Working closely with Hexcyl Systems Pty Ltd. a leading supplier of systems for oceanic farming, First Graphene Ltd. has demonstrated improvements in the performance of High-Density Polyethylene (HDPE) materials. Hexcyl Systems Pty Ltd. will now progress to advanced trials, making super-strong HDPE oyster baskets for long-line farming systems.
Using First Graphene’s PureGRAPH® products the High-Density Polyethylene (HDPE) showed improvements in strength, wear resistance and longevity. The initial results, confirm the potential of PureGRAPH® graphene as a high performing additive for the global HDPE industry.
HDPE is a thermoplastic polymer widely used in packaging (cosmetics, food and beverages), corrosion-resistant piping, geomembranes and plastic timbers. The global market for HDPE was estimated at USD 59 Billion in 2015, with a CAGR of 4%[i].
Craig McGuckin – Managing Director, First Graphene Ltd. believes this an important first step for PureGRAPH® products into this important global market.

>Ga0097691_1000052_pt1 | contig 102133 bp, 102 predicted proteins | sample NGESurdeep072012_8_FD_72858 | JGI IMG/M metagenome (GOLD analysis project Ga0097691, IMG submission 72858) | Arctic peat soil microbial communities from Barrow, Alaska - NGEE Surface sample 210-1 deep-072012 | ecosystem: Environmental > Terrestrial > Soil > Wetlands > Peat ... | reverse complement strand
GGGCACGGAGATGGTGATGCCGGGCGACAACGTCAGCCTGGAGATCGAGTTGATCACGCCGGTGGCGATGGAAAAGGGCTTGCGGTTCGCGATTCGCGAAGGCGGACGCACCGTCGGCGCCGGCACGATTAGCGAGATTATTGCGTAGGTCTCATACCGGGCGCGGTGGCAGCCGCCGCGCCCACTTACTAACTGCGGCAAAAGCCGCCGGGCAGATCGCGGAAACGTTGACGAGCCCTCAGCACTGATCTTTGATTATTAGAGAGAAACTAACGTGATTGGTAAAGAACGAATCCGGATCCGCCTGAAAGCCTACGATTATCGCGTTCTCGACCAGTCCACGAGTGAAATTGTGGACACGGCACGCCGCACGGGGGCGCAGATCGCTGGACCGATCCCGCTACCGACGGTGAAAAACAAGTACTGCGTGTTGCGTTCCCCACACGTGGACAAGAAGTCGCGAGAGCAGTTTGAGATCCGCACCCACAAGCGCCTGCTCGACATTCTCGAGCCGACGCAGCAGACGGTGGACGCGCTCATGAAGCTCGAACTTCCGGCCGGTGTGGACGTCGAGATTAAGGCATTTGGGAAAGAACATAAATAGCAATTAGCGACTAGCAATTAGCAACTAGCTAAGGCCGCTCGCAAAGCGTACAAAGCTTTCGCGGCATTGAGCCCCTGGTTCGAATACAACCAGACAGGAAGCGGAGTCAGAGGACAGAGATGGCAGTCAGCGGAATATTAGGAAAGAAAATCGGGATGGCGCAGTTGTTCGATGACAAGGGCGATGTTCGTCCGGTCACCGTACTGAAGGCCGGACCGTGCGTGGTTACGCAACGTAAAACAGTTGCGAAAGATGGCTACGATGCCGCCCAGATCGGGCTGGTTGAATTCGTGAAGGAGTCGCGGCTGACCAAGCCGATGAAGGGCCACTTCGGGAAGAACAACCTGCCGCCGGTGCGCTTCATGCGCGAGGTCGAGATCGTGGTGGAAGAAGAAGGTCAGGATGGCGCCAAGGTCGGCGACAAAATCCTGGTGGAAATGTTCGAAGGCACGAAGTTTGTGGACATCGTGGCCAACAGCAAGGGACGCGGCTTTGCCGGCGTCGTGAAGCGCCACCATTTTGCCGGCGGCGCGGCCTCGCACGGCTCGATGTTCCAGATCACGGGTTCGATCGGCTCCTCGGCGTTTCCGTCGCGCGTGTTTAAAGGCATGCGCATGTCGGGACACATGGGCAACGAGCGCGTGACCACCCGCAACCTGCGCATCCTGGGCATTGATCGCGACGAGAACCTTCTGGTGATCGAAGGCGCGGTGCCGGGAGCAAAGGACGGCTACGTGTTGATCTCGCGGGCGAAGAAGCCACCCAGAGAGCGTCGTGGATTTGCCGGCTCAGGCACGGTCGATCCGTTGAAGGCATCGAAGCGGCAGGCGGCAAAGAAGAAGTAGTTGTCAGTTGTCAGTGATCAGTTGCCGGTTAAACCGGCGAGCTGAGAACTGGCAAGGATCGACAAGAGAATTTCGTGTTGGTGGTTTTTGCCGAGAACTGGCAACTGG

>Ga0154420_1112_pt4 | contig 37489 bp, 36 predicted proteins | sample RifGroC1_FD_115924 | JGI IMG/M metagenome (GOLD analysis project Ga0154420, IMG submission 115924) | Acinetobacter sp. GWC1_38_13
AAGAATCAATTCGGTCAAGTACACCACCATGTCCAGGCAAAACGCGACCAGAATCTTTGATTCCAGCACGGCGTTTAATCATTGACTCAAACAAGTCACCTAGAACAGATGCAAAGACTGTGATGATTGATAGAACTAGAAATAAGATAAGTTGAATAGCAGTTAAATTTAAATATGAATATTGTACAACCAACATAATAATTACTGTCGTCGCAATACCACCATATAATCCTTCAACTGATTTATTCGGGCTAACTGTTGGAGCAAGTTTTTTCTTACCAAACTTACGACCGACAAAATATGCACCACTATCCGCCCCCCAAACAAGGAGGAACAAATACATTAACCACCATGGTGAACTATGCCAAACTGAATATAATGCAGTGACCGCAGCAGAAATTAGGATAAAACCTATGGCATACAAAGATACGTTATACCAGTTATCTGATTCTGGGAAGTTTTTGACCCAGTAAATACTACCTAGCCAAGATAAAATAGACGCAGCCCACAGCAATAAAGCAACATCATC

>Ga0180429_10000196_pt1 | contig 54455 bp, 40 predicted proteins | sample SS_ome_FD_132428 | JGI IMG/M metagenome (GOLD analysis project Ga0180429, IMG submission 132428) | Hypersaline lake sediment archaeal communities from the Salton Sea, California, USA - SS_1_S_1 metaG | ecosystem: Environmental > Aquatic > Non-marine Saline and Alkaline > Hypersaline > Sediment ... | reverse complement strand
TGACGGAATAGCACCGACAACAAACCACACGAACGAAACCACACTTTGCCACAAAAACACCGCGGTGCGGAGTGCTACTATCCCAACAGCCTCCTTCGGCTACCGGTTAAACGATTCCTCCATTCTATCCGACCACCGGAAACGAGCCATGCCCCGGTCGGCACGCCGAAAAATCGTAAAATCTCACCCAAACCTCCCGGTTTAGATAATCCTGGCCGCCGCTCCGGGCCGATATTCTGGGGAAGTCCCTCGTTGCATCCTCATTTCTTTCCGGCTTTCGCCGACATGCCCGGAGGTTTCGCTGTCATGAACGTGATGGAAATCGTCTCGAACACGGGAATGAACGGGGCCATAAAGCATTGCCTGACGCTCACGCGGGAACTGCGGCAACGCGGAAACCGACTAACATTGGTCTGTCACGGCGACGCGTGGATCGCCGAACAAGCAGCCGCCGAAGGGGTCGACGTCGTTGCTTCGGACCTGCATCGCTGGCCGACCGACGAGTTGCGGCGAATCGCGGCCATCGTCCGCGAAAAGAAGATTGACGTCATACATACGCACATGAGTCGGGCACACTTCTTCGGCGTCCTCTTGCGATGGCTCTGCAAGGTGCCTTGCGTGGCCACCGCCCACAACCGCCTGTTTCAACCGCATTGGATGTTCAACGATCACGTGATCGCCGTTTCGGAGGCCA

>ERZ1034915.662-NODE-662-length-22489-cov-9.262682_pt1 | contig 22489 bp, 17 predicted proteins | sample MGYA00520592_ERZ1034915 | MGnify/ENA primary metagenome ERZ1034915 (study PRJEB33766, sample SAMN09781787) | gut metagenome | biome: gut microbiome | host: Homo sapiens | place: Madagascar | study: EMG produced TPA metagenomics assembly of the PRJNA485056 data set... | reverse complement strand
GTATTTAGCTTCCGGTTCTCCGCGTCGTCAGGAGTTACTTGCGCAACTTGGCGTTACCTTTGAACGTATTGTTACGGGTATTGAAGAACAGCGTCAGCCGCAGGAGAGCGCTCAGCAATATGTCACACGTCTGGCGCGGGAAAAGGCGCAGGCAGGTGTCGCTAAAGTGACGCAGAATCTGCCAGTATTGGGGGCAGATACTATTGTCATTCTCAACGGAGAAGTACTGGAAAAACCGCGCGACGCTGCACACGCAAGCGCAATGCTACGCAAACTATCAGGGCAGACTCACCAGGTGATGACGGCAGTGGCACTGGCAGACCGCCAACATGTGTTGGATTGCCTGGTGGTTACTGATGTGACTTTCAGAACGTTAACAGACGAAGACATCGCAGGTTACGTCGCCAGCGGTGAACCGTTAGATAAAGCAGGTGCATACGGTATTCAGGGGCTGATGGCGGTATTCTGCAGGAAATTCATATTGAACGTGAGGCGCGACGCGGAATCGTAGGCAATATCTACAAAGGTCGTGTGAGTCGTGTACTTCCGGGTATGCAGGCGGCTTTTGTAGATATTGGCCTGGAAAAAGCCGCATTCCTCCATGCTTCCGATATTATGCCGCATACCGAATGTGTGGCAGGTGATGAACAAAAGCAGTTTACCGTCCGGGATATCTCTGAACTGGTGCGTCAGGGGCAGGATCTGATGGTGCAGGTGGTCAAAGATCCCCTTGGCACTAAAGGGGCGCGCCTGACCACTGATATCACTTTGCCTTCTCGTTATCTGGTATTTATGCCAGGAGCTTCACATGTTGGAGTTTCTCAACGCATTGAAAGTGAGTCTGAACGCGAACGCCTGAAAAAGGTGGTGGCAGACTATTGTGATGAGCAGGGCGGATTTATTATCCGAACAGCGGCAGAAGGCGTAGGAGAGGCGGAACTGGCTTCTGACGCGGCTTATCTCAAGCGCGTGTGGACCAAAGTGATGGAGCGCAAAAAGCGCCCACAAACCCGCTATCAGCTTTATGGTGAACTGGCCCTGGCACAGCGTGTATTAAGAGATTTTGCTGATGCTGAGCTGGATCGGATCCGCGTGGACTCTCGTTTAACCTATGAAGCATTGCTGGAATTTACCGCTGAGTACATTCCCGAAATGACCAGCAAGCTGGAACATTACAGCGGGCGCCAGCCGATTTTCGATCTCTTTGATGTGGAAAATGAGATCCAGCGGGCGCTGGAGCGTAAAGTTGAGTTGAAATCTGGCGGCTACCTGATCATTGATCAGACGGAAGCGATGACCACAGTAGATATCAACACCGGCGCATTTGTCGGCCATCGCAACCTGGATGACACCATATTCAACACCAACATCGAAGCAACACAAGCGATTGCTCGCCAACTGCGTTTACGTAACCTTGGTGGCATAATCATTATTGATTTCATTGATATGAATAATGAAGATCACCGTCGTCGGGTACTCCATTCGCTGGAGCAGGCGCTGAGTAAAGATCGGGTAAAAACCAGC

“This trial confirms that PureGRAPH® graphene products successfully enhance the performance of HDPE materials in industrial applications. This is an important milestone in our strategy to develop additives for thermoplastic materials”. said Mr McGuckin.
The capability of First Graphene PureGRAPH® technology enabled significant mechanical improvements.
“A low dosage of less than one per cent of PureGRAPH® has generated an increase in yield strength of more than 60 per cent, when compared to the base HDPE product,” said Mr McGuckin.
“Samples showed a more than 10 per cent increase in ultimate tensile strength and at the same concentration, abrasion loss was reduced by more than 50 per cent.”
The project will now move to a larger scale trial in real-world, ocean conditions, commencing in August 2020.
Test Results showing ultimate tensile improvements (>10%), defined as the stress (Mpa) at Moment of rupture and calculated using standard test method for tensile properties of plastics (ASTM D638-14). Yield strength improvements (>60%), defined as the stress (Mpa) limit of elastic behaviour and calculated using standard test method for tensile properties of plastics (ASTM D638-14). Abrasion loss reduction (>50%), defined as a volume loss (mm3) under abrasion and calculated using an internal method designed to simulate an accelerated abrasive environment.
[i] Global Market Insights Feb 2017 | Report ID: GMI1156 | Authors: Kiran Pulidindi, Hemant Pandey